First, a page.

The Top Ten Best Hit Songs of 2017

Welcome back, everyone. Last time, I mentioned that I thought 2017 was a pretty good year for pop music, and here I’ll get to explain exactly why I feel that way. Like I said on the intro for the worst list, there was a lot of diversity, and lots of artists outdid themselves, both artists I like getting a rare shot at the mainstream, as well as established hitmakers exceeding my expectations. I had to make several cuts when I finalized my worst list, but I also had to make just as many cuts here. As far as I’m concerned, that’s an indicator of a solid year for music.

Now, the rules for eligibility are the same as before. A song must appear on the Billboard Year-End Hot 100 Chart for 2017. And just like I made an unofficial worst list last year, I did a best list as well. Here it is:

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The Top Ten Worst Hit Songs of 2017


Okay, so if you’re at all familiar with internet music reviewers in general, and folks like Todd in the Shadows in particular, then you already understand what I’m doing here. If not, an explanation: every year, Billboard Magazine publishes a list of the top 100 hit songs, the pop songs that, through a combination of sales, radio play, and streaming, were the most popular tunes of the time. They’ve been doing this since the late 1950’s, and going back through old lists of hit songs is an enlightening exercise.

Of course, I’m not interested in the hit songs of the past right now, but of the present. In general, the 2010’s have been a strange decade for popular music, in large part because pop music has had an increasingly nebulous definition during this time. For any number of reasons, including the dissemination of indie and underground artists, the decline of sales and radio audiences, and the eccentricities of streaming, pop has become less and less dominant in the popular consciousness.

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Star Wars Episode VIII: The Last Jedi – A Movie Review

Image result for star wars the last jedi

Well, here we are. I’ve said before that I intend to touch on different parts of culture and cultural criticism in this space, and so I’d be extremely remiss if I didn’t go ahead and review a Star Wars movie when the opportunity presents itself. Even without the sense of obligation, I’d still be interested, of course. I’ve been a big fan of this series since I was a kid, enjoying movies, video games, and especially the Expanded Universe novels that were out there in the 90’s and 2000’s. There was a major drop-off in book quality around 2005 or so, but you can’t have everything. And certainly once I got a little older, I started to see a lot of the flaws in the Prequel Trilogy that the internet has fairly well beaten into the ground over the last decade and a half.

With all that in mind, I really enjoyed The Force Awakens two years ago. It was a breath of fresh air, and although it clearly made a point of evoking classic iconography and set pieces from the Original Trilogy, I felt like it modernized enough of it to make its own mark. A light 9/10 from me, and I definitely recommend it to anyone interested. Certainly, I was interested at that point to see where the franchise was going to go next.

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The Future of Liberalism, Part Two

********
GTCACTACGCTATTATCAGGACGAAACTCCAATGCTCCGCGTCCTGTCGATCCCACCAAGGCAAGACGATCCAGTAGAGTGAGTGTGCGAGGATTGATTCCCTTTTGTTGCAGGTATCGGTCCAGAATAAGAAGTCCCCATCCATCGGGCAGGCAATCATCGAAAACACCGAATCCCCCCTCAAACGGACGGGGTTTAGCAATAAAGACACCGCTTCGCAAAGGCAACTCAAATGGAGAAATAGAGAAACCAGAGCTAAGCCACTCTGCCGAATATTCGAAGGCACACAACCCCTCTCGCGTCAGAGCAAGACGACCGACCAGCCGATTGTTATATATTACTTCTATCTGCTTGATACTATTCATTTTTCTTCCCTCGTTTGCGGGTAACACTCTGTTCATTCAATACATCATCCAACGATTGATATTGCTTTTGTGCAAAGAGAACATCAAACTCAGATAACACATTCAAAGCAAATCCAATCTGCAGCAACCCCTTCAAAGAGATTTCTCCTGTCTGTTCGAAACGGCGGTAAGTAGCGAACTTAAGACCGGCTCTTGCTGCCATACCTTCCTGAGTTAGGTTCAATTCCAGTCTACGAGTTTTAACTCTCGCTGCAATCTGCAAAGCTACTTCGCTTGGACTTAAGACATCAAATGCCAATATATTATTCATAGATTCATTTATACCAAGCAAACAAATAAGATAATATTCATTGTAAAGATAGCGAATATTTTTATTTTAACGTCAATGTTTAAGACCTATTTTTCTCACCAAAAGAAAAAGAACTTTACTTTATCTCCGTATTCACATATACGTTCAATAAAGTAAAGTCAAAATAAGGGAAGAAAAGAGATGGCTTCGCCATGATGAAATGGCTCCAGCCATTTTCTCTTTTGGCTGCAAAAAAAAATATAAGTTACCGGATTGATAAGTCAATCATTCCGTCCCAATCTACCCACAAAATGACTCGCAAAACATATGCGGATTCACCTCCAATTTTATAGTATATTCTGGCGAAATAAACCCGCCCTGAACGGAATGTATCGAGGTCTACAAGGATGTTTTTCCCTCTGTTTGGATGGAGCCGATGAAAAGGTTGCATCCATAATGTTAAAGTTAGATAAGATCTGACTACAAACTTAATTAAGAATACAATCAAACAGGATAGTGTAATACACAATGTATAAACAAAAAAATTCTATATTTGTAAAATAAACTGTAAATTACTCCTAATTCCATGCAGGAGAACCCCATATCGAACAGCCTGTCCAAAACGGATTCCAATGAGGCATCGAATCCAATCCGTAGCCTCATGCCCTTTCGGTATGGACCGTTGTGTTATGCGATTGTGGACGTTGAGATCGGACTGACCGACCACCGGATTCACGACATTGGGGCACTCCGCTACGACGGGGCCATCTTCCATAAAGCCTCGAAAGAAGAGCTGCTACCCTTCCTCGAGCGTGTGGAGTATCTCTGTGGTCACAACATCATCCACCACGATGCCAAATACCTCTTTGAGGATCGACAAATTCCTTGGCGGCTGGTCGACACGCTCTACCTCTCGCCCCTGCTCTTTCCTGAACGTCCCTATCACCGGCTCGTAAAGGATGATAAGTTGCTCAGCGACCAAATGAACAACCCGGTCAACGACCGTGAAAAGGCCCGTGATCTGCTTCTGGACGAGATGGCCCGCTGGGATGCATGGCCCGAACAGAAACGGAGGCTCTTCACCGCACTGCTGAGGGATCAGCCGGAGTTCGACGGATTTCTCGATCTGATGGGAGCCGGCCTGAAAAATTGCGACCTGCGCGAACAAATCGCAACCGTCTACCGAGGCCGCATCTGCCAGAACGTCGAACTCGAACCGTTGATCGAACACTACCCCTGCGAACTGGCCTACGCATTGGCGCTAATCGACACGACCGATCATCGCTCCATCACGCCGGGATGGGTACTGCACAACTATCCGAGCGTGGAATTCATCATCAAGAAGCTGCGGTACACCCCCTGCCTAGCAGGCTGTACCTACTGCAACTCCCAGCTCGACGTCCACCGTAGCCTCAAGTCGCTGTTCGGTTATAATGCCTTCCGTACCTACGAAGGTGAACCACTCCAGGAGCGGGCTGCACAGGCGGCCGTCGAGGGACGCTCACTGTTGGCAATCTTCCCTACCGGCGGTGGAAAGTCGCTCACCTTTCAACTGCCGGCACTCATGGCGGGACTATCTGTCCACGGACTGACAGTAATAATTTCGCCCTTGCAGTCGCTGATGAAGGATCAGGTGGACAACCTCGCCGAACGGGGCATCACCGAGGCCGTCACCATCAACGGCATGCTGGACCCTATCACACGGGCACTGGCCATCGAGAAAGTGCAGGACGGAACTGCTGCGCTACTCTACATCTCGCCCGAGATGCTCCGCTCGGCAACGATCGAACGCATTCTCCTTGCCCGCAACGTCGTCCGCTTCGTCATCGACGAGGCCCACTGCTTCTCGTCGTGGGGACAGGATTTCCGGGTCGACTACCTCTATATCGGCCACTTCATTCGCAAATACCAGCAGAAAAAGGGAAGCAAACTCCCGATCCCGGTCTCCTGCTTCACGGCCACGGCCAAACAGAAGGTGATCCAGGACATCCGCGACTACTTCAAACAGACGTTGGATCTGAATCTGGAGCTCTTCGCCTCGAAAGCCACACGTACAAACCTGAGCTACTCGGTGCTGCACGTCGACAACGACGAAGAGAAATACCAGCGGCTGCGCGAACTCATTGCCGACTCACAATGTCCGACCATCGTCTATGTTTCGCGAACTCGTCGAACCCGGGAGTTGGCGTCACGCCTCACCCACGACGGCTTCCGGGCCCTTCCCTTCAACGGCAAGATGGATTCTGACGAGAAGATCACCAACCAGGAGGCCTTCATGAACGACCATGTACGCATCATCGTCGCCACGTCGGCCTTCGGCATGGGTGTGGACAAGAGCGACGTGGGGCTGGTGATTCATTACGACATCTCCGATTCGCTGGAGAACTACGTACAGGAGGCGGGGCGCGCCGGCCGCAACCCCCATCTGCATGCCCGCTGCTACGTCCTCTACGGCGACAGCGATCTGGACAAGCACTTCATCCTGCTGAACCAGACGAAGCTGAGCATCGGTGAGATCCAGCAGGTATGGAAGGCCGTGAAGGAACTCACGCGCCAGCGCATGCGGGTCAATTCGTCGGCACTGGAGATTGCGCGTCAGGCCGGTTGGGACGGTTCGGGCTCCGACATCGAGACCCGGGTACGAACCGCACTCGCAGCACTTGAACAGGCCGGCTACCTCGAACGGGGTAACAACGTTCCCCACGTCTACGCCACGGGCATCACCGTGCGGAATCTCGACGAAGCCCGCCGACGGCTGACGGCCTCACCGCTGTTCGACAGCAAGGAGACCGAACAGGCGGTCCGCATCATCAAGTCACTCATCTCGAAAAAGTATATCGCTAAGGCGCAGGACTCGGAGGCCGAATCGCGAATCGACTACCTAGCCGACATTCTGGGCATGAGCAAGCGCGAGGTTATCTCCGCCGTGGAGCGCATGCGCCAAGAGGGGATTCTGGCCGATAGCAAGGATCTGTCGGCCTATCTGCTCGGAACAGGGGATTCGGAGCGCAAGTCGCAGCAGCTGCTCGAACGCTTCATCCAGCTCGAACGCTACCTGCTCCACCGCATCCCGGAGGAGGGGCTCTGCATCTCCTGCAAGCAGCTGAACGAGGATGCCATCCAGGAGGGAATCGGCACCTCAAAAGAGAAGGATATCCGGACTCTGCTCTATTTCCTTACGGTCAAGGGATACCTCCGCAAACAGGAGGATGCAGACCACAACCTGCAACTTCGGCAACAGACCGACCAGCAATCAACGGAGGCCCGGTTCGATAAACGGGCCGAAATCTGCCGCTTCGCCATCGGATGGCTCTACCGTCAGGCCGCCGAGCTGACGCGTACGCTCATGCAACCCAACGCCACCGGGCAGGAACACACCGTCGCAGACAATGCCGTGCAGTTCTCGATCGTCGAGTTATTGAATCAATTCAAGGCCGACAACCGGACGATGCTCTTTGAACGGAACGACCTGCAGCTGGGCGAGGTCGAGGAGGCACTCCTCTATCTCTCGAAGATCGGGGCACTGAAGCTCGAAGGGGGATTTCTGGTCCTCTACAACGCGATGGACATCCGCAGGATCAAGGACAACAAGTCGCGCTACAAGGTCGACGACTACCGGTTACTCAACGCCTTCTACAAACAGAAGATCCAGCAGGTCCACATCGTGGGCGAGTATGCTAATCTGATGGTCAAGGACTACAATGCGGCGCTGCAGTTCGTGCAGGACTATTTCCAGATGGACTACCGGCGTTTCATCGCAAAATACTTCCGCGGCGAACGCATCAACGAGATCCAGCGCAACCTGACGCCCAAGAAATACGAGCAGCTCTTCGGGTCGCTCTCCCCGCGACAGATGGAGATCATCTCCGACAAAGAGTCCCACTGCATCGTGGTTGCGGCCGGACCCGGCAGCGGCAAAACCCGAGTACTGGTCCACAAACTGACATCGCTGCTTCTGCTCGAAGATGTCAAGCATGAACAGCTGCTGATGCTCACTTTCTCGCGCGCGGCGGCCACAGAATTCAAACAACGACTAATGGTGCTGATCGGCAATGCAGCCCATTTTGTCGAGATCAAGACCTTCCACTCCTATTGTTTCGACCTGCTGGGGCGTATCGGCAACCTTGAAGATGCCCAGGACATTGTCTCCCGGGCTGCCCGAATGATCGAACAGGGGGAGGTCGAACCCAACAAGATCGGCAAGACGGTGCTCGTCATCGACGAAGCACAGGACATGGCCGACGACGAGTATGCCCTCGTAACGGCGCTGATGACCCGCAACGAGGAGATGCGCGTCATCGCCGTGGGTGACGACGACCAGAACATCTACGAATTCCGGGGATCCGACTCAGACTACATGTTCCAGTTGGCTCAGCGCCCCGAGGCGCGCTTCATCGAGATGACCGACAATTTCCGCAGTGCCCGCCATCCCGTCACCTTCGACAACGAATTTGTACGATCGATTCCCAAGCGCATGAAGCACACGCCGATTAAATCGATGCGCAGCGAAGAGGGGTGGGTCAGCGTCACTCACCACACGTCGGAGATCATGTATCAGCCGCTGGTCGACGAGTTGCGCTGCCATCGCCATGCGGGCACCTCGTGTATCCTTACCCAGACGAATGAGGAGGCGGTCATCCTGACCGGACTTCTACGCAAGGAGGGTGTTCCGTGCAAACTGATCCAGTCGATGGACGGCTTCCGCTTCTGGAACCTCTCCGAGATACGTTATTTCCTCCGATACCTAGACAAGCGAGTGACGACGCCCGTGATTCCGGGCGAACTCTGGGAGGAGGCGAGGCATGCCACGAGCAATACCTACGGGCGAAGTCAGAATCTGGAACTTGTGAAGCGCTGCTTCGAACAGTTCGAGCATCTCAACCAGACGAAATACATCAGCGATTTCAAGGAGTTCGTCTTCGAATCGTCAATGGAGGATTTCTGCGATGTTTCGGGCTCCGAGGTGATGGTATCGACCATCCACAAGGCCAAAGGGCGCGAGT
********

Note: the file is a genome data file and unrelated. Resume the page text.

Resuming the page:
What, me, schedule slip? Whatever, let’s finish this.

Welcome to Part Two of my thoughts on the challenges facing modern liberalism. I’ve already written as much in the first part as I did in two parts about conservatism, which either indicates that my perfectionist streak is taking over my writing, or else being closer to liberalism ideologically made me feel compelled to cover my bases better. Probably both. In any case, I’m trying to maintain an analogous structure to this two-parter as I did for the last one. Since last time I dealt with liberalism’s past and how it affects the present, today I’ll address what the Democratic Party is and how that affects the way it can move forward.

I’ve already alluded to the idea that Democrats and Republicans share lingering psychological trauma from the 1970’s, as well as old grudges that divide their coalitions. Today I’m going to expand on that thesis a little more. Before I do that, I feel like I should reiterate the importance of what I’m doing here. I do read the news and all, and with recent¬†Governor’s races and special elections¬†in New Jersey, Virginia and especially Alabama, it seems like the Party finally has something to celebrate.

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The Future of Liberalism, Part One

Alright, so to break the doom and gloom that my usual political material involves, lately I’ve been tackling some cultural stuff. And it’s been a lot of fun, reviewing music and movies and not really worrying about the real world as much. But none of that weightier stuff is going away, and it’s time I finally discussed the Democratic Party and its likely future.

This has been an interminably delayed project of mine, I know, and the main reason is simple enough when compared with my thoughts on conservatism, which I got out in a timely fashion back when this space had a regular schedule. The fact of the matter is that I don’t really talk to many conservatives in my social life, so I wasn’t as worried about offending anyone in particular with my measured, but often bracing criticisms of the modern GOP. By contrast, I’m going to be walking on eggshells here, trying not to offend basically everyone I know with my critiques of the Democrats, who I think are every bit as broken as the Republicans, maybe more so. (To be fair, I’ve been just as worried about not doing the subject justice, but that’s another issue).

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